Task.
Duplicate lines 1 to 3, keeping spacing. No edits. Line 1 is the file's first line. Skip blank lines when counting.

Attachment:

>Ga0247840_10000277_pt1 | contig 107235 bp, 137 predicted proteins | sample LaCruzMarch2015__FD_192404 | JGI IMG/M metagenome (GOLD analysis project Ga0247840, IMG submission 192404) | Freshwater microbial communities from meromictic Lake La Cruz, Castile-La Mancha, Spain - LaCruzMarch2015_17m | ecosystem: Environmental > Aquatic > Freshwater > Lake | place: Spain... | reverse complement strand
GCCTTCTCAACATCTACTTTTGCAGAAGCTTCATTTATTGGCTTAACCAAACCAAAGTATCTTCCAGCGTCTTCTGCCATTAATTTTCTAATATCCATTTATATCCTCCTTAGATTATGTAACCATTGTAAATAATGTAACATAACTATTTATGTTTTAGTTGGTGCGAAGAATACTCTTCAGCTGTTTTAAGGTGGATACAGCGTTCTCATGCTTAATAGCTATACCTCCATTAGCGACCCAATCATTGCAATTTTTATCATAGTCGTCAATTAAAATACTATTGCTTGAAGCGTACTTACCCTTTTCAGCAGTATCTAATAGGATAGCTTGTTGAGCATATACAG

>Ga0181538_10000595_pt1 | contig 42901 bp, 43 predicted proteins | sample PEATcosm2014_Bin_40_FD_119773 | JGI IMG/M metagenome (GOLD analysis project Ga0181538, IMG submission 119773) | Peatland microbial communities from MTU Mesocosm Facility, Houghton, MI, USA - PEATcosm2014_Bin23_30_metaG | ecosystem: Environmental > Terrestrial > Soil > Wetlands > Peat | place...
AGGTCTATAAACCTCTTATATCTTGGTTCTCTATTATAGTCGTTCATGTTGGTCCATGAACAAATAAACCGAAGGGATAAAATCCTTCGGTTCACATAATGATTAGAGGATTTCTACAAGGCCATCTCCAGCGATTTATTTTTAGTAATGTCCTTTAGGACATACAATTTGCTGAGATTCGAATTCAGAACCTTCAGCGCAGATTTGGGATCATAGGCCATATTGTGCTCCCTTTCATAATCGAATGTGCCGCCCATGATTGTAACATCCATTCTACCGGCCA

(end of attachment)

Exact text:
>Ga0247840_10000277_pt1 | contig 107235 bp, 137 predicted proteins | sample LaCruzMarch2015__FD_192404 | JGI IMG/M metagenome (GOLD analysis project Ga0247840, IMG submission 192404) | Freshwater microbial communities from meromictic Lake La Cruz, Castile-La Mancha, Spain - LaCruzMarch2015_17m | ecosystem: Environmental > Aquatic > Freshwater > Lake | place: Spain... | reverse complement strand
GCCTTCTCAACATCTACTTTTGCAGAAGCTTCATTTATTGGCTTAACCAAACCAAAGTATCTTCCAGCGTCTTCTGCCATTAATTTTCTAATATCCATTTATATCCTCCTTAGATTATGTAACCATTGTAAATAATGTAACATAACTATTTATGTTTTAGTTGGTGCGAAGAATACTCTTCAGCTGTTTTAAGGTGGATACAGCGTTCTCATGCTTAATAGCTATACCTCCATTAGCGACCCAATCATTGCAATTTTTATCATAGTCGTCAATTAAAATACTATTGCTTGAAGCGTACTTACCCTTTTCAGCAGTATCTAATAGGATAGCTTGTTGAGCATATACAG

>Ga0181538_10000595_pt1 | contig 42901 bp, 43 predicted proteins | sample PEATcosm2014_Bin_40_FD_119773 | JGI IMG/M metagenome (GOLD analysis project Ga0181538, IMG submission 119773) | Peatland microbial communities from MTU Mesocosm Facility, Houghton, MI, USA - PEATcosm2014_Bin23_30_metaG | ecosystem: Environmental > Terrestrial > Soil > Wetlands > Peat | place...